And he could not help but offer one more jab saying  “The guns selected for this purpose were captured at Forts Moultrie and Sumter in April, 1861, of the very best iron, and superior to those now manufactured by the Ordnance Department of the Confederate States.”  And remember, it was Beauregard who had recommended Gorgas for the position heading the Ordnance Department, back in the spring of 1861!

Beauregard closed his argument saying, “I do not say that these rifled and banded 8 and 10 inch guns are the best that can be made of their calibers, but, in my belief, they are the best we can get in the present condition of our manufacturing resources.”

Fort Sumter 4 Aug 11 1601

And those rifled guns Beauregard mentioned would serve at the front of Charleston’s defenses for the remainder of the war.  In terms of investment of money and resources, one could carry Beauregard’s argument to say those were the best weapons in the city’s defense.

(Citation from OR, Series I, Volume 35, Part I, Serial 65, pages 513-516.)

Gorgas sends “Long Tom” to Wilmington

On January 5, 1864, Major-General W.H.C. Whiting wrote Colonel Josiah Gorgas, at the Confederate Ordnance Department, requesting assistance:

Colonel Gorgas: My 30-pounder Parrott burst yesterday fighting the enemy at Lockwood’s Folly, killing 1 man and wounding officer in charge.  It was at third fire.  This is all the Parrott gun I have.  Hurry the others.  All the guns I have seen lately are defective; should be tested and examined.  Send this to General [Samuel] Cooper.

On January 3, the blockade runner Bendigo ran aground at Lockwood’s Folly.  While making a run north along the coast, the captain of the Bendigo mistook the wreck of the Elizabeth, a blockade runner which had ran aground in late September 1863, for a Federal blockader. The captain tried to run between the shore and what he thought was a threat, but ran into another – the shallow waters of the inlet.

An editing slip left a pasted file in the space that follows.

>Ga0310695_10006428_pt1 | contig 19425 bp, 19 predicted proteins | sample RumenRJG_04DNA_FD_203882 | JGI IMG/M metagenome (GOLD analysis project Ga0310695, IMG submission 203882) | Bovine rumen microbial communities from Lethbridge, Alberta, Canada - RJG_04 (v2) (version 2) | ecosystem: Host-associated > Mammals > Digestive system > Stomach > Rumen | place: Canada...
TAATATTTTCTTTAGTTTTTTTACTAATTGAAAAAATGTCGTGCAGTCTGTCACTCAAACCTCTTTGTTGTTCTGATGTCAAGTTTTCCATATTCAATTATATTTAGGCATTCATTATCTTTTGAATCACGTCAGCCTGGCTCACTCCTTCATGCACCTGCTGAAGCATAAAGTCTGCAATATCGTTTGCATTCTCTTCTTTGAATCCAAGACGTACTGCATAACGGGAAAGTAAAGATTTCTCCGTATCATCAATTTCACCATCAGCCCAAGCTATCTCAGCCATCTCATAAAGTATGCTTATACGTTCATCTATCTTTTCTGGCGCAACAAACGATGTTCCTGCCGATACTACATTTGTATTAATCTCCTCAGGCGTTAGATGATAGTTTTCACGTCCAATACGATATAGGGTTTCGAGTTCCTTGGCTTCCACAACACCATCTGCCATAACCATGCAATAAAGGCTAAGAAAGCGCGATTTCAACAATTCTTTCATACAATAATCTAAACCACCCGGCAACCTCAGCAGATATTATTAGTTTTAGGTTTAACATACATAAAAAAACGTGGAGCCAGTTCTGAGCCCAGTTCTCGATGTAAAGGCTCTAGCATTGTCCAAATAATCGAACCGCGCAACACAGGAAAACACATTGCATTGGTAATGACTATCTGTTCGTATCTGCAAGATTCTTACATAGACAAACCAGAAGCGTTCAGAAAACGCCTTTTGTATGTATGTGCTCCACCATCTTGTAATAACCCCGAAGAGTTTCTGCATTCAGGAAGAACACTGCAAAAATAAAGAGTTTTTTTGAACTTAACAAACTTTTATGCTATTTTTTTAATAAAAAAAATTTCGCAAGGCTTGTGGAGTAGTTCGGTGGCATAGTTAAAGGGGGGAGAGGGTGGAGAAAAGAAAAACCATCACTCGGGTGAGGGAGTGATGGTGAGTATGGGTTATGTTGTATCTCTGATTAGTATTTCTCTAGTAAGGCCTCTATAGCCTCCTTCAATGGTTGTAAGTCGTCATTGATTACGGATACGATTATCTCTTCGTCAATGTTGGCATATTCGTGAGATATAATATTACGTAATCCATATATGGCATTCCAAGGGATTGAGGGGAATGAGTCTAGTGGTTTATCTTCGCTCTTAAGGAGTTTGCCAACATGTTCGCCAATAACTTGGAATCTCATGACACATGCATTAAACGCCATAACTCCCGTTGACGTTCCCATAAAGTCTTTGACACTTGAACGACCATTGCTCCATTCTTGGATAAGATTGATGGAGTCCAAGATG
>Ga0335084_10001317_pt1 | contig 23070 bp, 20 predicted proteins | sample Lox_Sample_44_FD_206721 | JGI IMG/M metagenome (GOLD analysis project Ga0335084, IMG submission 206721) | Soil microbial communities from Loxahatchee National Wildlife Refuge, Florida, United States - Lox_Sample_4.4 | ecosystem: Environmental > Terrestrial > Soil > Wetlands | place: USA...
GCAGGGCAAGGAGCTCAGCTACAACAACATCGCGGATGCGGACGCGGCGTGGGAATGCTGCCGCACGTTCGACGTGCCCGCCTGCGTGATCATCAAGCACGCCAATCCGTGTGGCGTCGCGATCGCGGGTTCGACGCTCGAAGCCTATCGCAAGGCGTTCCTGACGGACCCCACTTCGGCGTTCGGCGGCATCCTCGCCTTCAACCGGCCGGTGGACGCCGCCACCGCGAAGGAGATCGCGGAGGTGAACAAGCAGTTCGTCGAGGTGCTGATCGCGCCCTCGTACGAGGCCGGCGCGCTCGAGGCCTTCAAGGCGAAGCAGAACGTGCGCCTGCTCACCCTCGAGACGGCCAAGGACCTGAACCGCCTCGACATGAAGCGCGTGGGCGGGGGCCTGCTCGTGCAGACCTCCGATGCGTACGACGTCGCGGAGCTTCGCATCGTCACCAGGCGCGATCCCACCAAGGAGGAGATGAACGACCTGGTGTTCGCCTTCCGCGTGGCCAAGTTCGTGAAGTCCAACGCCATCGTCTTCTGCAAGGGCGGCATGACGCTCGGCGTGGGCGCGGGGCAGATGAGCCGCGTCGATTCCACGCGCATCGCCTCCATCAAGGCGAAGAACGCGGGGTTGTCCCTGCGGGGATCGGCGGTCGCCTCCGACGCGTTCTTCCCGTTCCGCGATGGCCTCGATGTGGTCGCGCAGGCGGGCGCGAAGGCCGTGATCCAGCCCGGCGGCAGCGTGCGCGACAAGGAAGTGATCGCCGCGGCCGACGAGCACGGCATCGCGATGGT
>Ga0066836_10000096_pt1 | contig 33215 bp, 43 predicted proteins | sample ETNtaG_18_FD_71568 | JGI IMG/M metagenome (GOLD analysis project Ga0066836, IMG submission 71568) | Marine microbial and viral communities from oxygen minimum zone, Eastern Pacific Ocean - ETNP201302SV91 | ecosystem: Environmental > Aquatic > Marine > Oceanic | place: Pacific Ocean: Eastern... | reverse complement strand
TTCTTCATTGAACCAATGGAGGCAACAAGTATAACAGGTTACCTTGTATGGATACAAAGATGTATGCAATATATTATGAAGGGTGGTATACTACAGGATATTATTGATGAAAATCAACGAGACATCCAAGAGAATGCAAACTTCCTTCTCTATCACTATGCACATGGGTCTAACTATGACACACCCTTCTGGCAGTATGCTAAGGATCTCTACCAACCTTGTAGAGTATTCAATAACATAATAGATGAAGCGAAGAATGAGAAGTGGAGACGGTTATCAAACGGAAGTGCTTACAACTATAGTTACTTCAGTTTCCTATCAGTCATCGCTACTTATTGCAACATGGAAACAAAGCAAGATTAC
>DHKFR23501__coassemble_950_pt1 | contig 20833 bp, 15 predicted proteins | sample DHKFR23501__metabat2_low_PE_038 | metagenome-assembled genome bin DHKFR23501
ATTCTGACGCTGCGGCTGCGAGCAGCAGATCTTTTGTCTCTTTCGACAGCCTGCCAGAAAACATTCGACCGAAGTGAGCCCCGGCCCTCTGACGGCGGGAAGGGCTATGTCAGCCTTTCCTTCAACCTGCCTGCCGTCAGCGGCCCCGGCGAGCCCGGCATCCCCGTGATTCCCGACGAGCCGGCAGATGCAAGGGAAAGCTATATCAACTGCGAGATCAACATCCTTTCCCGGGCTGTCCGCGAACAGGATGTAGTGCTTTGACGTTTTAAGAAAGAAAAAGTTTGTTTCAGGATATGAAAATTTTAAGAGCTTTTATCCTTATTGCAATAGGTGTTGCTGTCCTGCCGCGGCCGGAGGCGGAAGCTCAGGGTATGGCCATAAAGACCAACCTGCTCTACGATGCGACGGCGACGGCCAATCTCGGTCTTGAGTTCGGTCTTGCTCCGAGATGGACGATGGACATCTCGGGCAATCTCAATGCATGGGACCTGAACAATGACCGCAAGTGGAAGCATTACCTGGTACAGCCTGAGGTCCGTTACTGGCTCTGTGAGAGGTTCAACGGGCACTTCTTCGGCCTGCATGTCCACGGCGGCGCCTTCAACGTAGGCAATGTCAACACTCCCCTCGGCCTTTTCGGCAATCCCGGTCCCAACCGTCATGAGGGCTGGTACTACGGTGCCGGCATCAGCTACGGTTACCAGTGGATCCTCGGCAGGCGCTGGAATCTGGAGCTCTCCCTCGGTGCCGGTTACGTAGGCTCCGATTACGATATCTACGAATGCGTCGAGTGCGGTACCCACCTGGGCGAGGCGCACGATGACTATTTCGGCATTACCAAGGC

The Bendigo lay on a shoal close enough inshore for the Confederates to attempt recovery of the cargo, but far enough off shore to allow Federal gunboats to obstruct any recovery.   Over the next couple of days, both sides sparred over the wreck.  The Federals finally damaged the wreck sufficiently to prevent Confederate recovery.  But the lure of further salvage brought the USS Iron Age into those shallow waters a week later, ultimately resulting in her demise.  (All in all, a fantastic series of events, but one I must leave to a correspondent with better footing in regard to the Wilmington sector.)

The 30-pdr Parrott mentioned by Whiting was part of the force deployed to support the recovery operations.  It was a Confederate copy of the original 30-pdr Parrott rifle, patterned after one of Robert P. Parrott’s 30-pdr rifles captured at First Manassas in July 1861. The captured Federal gun received the nickname “Long Tom,” due no doubt to the length of the barrel (and I would add such christening is not unique among artillery pieces). Unable to replicate the coiled band technique used at West Point Foundry, Tredegar opted to use a series of welded wrought iron bands.  The (composite) band over the breech is about 10-inches longer than the guns produced by West Point Foundry.

This was not the first time the Tredegar 30-pdr Parrotts had failed in action.  Recall just over a year earlier, one of these guns failed at Fredericksburg, in very close proximity to General Robert E. Lee and other senior officers.  Perhaps with the failure rates in mind, Gorgas responded on January 6 with the offer of something better than another Tredegar gun, “There are arms on the way to him, and I have asked Colonel [Walter] Stevens for the gun known as “Long Tom,” now on the defenses here.”

The declarative in Gorgas’ response leaves little doubt – this is the “Long Tom” from the artillery section commanded by Lieutenant Peter C. Hains at First Manassas, which had fired the first shot of the battle, and which was later captured by Confederates.  The Confederate Ordnance Department described this gun, in The Field Manual for the Use of the Officers on Ordnance Duty, as:

The 30-pounder Parrott gun (captured at Manassas) has a caliber of 4.2 inches; weight 4190 lbs.; entire length 132 inches; five grooves.  The wrought iron band at breech is 19 inches in length and 2 inches in thickness.  It is rifled with one turn in 24 feet.

These particulars are important for those track the history of “Long Tom.”  The weight given – 4,190 pounds – was about ten pounds less than standard. The dimensions match, within a half inch here or there, those of Parrott’s specifications. The only major discrepancy is the reported rifling.  Parrott used increasing-pitch rifling.  That indicated in the manual is about twice that specified for Federal use.  Then again, I don’t think anyone climbed down the bore of the gun to verify the rifling.